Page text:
A native of Virginia, Ashley moved West in 1803 to St. Genevieve in what was then called Louisiana and would later become Missouri. In 1808, he moved to St. Louis, where he earned a small fortune manufacturing gunpowder from a lode of saltpeter mined in a cave near the headwaters of Missouri’s Current River. Serving in the Missouri Militia during the War of 1812, he was elevated to the rank of Brigadier General.
In 1822 Ashley and business partner Andrew Henry, a bullet maker whom he met through his gunpowder business, decided to form the Rocky Mountain Fur Company. To prepare for their adventure, they posted advertisements in St. Louis newspapers seeking one hundred “enterprising young men… to ascend the river Missouri to its source, there to be employed for one, two, or three years.”
The men who responded became known as “Ashley’s Hundred.” For the next three years, the Rocky Mountain Fur Company made several large-scale fur-trapping expeditions in the west. Ashley’s idea was for trappers, Indians, and traders to meet annually in a predetermined location to exchange furs, goods, and money. The first mountain man’s rendezvous occurred on Henry’s Fork of the Green River in Wyoming in 1825.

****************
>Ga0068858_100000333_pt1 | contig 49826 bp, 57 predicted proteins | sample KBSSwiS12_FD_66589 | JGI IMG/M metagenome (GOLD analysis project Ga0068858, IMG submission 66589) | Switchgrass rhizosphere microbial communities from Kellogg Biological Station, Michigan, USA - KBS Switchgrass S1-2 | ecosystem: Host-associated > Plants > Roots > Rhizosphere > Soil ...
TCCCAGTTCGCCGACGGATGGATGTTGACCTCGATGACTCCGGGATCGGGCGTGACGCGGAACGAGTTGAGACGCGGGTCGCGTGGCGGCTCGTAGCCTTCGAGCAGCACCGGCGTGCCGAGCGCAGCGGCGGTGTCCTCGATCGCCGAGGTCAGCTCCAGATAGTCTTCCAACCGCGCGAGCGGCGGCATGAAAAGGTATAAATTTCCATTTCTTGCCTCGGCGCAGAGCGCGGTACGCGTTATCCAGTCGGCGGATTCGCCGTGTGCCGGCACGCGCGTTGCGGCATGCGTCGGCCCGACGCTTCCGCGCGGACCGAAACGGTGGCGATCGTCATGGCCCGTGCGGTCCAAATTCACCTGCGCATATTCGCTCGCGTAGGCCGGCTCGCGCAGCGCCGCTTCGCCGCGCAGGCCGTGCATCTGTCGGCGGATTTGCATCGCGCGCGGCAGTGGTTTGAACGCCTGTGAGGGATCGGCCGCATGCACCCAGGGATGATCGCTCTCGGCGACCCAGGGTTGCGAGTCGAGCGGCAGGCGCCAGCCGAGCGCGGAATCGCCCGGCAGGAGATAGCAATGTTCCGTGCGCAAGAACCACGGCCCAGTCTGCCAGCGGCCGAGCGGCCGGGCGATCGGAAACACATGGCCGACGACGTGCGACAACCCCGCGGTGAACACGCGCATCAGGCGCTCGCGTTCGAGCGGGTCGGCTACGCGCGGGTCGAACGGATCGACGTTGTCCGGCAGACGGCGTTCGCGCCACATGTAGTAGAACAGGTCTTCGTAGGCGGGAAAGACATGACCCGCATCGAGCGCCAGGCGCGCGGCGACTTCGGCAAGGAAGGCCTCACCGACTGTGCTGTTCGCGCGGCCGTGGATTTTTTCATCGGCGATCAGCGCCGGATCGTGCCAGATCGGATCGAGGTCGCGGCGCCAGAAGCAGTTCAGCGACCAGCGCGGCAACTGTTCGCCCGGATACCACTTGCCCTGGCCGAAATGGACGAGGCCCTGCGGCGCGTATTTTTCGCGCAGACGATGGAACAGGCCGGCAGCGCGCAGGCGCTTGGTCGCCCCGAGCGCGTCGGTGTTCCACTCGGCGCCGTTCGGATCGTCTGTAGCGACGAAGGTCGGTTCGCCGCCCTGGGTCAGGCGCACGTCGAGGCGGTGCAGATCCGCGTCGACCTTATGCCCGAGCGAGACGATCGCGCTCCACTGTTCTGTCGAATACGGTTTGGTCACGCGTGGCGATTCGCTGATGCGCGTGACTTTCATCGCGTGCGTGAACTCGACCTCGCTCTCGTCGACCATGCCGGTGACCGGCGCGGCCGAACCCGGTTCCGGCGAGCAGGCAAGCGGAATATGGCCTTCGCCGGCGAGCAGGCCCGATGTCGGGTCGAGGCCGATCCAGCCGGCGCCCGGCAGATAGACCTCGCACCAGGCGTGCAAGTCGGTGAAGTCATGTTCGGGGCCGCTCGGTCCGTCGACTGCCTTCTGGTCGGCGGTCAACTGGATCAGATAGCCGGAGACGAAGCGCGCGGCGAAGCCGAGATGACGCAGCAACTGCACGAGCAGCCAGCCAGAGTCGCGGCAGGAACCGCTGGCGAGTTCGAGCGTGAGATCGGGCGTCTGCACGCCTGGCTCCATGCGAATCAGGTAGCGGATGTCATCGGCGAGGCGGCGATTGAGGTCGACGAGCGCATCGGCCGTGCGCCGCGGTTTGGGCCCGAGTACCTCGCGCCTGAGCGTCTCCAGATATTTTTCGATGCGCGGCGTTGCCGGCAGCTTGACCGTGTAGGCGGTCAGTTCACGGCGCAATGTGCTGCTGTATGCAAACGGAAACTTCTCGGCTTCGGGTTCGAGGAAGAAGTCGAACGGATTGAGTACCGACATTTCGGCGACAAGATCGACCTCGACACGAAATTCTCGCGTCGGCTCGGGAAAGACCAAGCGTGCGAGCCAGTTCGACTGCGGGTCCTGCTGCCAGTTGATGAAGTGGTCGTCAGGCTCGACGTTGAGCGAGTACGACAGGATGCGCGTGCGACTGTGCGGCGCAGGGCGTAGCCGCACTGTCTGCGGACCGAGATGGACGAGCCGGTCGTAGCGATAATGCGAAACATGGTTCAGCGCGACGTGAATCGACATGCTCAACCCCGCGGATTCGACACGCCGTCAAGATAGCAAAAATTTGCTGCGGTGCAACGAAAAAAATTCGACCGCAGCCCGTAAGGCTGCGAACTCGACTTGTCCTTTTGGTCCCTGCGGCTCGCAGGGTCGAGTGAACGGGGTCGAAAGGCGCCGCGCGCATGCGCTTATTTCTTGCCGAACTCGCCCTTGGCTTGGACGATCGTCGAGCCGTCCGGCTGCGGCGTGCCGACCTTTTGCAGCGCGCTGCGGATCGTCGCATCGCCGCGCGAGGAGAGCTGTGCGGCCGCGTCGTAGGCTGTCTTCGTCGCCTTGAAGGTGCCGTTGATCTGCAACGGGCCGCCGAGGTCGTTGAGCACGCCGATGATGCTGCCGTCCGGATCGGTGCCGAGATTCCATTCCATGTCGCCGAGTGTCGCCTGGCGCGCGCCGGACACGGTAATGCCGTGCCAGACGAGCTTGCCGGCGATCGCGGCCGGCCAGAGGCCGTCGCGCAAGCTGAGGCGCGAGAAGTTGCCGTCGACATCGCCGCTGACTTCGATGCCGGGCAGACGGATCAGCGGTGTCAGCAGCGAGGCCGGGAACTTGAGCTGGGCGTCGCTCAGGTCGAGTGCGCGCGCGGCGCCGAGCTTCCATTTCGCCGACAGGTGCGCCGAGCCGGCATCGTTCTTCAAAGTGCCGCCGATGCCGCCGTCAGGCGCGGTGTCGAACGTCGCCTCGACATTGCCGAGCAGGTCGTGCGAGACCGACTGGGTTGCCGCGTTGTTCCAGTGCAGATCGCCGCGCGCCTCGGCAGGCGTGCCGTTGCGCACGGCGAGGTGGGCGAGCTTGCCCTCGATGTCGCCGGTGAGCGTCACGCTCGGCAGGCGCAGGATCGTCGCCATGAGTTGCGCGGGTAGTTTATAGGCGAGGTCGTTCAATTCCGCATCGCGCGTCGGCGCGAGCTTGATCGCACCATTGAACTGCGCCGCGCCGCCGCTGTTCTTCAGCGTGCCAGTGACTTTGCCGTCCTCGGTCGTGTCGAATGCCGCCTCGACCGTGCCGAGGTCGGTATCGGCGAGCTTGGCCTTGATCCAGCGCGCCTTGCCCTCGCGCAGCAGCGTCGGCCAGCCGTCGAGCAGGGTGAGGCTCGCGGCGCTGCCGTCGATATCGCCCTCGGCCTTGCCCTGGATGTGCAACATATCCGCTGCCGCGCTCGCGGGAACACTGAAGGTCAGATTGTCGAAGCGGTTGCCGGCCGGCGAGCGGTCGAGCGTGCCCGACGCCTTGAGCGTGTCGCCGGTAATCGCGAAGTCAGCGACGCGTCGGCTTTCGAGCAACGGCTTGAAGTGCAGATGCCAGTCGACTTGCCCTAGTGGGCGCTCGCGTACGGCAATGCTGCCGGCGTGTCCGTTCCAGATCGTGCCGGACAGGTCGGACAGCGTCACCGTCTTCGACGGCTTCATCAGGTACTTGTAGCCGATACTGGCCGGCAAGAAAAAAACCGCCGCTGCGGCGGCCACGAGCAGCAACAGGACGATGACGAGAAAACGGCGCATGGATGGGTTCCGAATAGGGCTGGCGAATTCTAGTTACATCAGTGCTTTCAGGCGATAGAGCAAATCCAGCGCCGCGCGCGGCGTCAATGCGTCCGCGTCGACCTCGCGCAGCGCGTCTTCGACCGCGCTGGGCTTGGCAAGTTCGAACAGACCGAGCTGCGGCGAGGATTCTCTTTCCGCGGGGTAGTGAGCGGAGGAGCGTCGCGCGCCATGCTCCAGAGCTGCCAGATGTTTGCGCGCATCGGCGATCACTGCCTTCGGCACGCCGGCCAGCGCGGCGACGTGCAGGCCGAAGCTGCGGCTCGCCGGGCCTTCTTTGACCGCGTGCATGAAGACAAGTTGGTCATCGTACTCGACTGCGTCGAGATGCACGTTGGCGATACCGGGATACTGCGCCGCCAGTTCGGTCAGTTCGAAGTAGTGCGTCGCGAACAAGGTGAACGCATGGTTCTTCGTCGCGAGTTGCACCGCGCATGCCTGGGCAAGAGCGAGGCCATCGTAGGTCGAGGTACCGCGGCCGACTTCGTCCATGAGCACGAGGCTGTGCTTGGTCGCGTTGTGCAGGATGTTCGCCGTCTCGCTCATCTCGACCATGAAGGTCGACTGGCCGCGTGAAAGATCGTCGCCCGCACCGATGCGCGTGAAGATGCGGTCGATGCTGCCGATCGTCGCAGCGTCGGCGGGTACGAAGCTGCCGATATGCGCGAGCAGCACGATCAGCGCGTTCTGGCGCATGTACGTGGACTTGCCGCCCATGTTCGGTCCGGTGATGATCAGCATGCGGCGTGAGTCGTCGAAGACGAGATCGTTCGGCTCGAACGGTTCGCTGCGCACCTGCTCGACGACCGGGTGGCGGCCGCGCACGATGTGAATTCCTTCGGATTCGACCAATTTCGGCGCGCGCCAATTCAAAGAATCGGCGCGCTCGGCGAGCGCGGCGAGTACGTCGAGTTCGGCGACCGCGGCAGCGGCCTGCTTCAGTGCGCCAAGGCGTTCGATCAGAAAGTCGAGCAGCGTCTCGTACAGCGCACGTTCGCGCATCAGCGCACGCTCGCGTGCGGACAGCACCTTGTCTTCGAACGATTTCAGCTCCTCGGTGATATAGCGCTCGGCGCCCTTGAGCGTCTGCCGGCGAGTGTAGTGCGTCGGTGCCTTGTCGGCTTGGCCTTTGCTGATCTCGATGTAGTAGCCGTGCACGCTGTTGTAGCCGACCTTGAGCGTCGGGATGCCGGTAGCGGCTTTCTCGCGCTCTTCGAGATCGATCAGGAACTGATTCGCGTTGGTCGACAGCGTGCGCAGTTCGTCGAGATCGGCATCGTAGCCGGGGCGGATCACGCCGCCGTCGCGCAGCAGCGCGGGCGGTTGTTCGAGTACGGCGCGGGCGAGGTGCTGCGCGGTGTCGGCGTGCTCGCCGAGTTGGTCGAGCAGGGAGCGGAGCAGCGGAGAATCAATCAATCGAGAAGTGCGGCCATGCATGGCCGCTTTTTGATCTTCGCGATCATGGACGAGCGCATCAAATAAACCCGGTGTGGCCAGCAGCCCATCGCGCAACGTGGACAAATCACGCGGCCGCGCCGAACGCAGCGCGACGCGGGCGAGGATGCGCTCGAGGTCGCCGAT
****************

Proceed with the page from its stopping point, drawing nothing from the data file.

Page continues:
Ashley’s innovations in the fur trade earned him recognition and money and helped to open the western part of the continent to American expansion. In 1826, he sold the trading company to Jedediah Smith, William Sublette, and David Jackson and moved on to politics, becoming a U.S. Representative. When Missouri was admitted to the Union, Ashley was elected its first Lieutenant Governor.
Ashley died of pneumonia in 1838 and was interred atop an Indian burial mound in Cooper County, Missouri.